The Game Changer: Private Equity Gives You Wings!

I was planning to comment on the Chrysler story a week or two ago, but as other posts took its place I thought “I guess it’s too late”. As time progressed, it seemed like the longer I waited, more and more news kept coming out of Detroit, so, while this post may be a bit late to the party, isn’t that when all the cool people show up anyway?

Much like their winged brethren Aston Martin, Chrysler has recently been taken private by Cerberus Capital Management, New York who paid a mere $7.4 billion for an 80% share of the company (see the story here). The purchase price pales in comparison to the $36 billion Chrysler’s parent company, Daimler, paid in 1998. The merger has been a bit of a dysfunctional relationship from the start, hitting a boiling point when Chrysler posted a $2 billion loss in its Q1 earnings report.

To some degree, this failed merger does not come as a surprise. Chrysler has been almost an afterthought to Daimler, having Chrysler and its two other brands, Dodge and Jeep doing their best to limp by on old technology, tired designs and even more tired marketing.

  • Chrysler’s two “stand out” models, the 300 and the Crossfire (which was axed earlier this year) are both based on out-of-date Benz platforms, the E class and the SLK respectively.
  • Dodge has seen a lack of originality across the brand designs, simply slapping the same cross-hair grille on the front of every single model you make, does give you a “family-look” however, putting a grill from the Ram truck on a Neon replacement, makes for one awkward looking vehicle.
  • Jeep, though having an extremely loyal fan base, refuses to believe that they are ‘just an SUV company’, extending their brand into what are essentially two small cars, the Patriot and the Compass, turning a blind eye to their faithful, and compromising their “Trail Rated” image.

One of the first orders of business is to streamline Chrysler’s offering, ridding the company of models that are under-selling. I think this will mostly affect Chrysler, who’s products are getting a bit “long in the tooth” as they say. The PT Cruiser, for instance, was once the cat’s pajamas when it was introduced some 6 years ago, but has now worn out its welcome, lacking any real type of refresh or re-design, except for a more plastic-y interior “upgrade”. The Chrysler Pacifica and newest SUV, the Aspen, along with the Aspen’s counterpart, the Dodge Durango are also probable goners.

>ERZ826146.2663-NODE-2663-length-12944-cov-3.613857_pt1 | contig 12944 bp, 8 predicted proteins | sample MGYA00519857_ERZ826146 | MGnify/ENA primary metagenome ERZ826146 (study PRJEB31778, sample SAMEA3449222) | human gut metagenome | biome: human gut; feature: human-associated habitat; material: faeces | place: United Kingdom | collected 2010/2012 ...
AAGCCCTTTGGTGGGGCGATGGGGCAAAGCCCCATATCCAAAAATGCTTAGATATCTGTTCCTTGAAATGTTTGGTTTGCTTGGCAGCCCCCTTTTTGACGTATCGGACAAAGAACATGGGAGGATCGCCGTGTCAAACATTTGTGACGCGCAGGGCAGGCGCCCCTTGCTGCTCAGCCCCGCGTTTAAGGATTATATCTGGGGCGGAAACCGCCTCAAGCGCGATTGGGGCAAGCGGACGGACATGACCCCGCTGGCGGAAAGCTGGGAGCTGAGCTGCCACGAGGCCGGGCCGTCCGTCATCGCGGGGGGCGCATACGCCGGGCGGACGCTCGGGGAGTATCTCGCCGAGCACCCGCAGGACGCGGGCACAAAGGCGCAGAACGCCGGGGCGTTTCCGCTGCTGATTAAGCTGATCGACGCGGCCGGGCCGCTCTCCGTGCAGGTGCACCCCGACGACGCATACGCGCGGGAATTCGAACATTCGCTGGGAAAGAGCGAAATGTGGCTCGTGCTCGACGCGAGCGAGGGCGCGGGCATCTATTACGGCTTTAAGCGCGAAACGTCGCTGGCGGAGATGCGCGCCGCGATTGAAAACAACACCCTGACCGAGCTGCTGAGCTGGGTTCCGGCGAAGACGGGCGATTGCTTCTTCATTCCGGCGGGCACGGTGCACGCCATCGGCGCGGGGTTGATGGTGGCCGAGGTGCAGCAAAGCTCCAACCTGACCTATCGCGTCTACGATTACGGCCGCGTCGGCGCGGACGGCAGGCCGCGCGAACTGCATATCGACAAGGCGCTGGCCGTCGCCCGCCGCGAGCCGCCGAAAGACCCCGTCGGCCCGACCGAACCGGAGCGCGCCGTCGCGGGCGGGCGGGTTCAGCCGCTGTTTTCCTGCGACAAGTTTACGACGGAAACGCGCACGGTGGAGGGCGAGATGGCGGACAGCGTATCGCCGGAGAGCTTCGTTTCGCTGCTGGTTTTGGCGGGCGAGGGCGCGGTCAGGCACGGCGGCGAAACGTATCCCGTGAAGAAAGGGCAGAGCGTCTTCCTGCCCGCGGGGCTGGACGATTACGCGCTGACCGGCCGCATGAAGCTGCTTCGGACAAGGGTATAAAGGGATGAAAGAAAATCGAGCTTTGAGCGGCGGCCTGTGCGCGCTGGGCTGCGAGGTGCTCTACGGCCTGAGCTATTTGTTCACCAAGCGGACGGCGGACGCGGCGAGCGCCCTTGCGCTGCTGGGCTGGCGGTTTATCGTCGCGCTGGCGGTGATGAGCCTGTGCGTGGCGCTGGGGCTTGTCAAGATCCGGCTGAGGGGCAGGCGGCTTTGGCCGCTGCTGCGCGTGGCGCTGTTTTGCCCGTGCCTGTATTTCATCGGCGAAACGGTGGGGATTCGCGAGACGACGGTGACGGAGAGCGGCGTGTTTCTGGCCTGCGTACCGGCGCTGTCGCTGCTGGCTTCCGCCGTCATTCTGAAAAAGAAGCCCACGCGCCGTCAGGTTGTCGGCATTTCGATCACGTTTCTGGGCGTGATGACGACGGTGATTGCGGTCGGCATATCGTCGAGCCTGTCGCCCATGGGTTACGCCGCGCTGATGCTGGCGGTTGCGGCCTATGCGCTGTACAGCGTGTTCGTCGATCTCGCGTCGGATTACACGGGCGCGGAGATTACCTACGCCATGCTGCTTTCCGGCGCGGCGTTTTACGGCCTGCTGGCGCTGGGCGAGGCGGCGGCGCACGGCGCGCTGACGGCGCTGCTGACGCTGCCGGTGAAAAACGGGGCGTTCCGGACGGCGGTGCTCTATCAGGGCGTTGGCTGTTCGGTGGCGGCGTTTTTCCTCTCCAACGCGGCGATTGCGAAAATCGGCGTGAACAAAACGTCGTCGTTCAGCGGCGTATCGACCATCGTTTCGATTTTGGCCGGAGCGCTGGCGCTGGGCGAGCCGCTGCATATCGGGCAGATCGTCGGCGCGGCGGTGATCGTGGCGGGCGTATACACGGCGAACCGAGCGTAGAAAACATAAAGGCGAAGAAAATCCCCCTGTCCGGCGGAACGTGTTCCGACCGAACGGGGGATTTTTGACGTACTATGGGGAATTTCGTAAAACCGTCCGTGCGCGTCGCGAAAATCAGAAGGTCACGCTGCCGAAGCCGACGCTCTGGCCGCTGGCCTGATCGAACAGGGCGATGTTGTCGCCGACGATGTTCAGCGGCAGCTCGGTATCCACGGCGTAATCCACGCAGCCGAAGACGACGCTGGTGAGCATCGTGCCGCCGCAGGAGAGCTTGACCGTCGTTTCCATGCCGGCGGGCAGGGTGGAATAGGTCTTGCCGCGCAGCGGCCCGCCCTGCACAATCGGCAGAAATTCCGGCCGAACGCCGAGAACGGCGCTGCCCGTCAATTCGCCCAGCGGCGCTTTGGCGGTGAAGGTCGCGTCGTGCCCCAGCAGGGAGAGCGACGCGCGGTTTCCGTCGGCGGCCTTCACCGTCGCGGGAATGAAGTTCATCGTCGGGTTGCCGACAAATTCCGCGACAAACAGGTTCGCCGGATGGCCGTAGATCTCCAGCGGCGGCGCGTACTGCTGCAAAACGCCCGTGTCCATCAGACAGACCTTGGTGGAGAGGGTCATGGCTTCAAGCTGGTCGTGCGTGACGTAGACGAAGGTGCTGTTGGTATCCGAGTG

Along with a leaner model line up, Cerberus will begin taking a more critical eye at marketing. To revamp efforts, Cerberus has brought in a new team of marketing advisors, ex-Ford vp-marketing and sales Robert Rewey, ex-Ford vice chairman David Thursfield, former Chrysler COO Wolfgang Bernhard and ex-Chrysler svp of sales and head of dealer relations Gary Dilt, who will all be facing a new sink or swim mentality. As Corbin Rusch, senior brand strategist at Stealing Share said in the BrandWeek Story – “Does Private Equity Impact Brand Equity” ,

“Any time you get private money involved; there is a new level of responsibility that falls on marketing…There is more of a feet-in-the-fire situation in that results are demanded.”

This “feet-in-the-fire” situation was also mentioned in the New York Post (who apparently covered some relevant news before StrAy-Rod) in this article, which also talks a bit about where Chrysler’s marketing is headed, as becoming a private company may give them the ability to experiment a bit more with advertising, “shifting more ad dollars to the web”.

I think going private will ultimately will be a great move for Chrysler, giving them some great potential to “change the game” not only in marketing and advertising, but the entire auto industry. With a streamlined product line, and a more forward thinking agency, Chrysler will have the opportunity to move much quicker than competitors, not only to launch new vehicles, but to embrace all that marketing in the Web 2.0 era has to offer. There is seemingly limitless potential for Chrysler’s 3 brands to build on their long history and show Ford and GM how American auto branding is done.

The company can look at this at this as a clean slate, an opportunity to make Lee Iacocca, and Snoop D-O–Double-G proud of Chrysler once again.

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1 Response to “The Game Changer: Private Equity Gives You Wings!”


  1. 1 Survey Team June 8, 2007 at 8:23 pm

    You seem to agree with some of the Michiganders we surveyed. 33.3% of them thought the sale of Chrysler would improve the company. 39.5% felt it would make no difference. Check it out on our blog at people’s perceptions about Chrysler that Brogan found.


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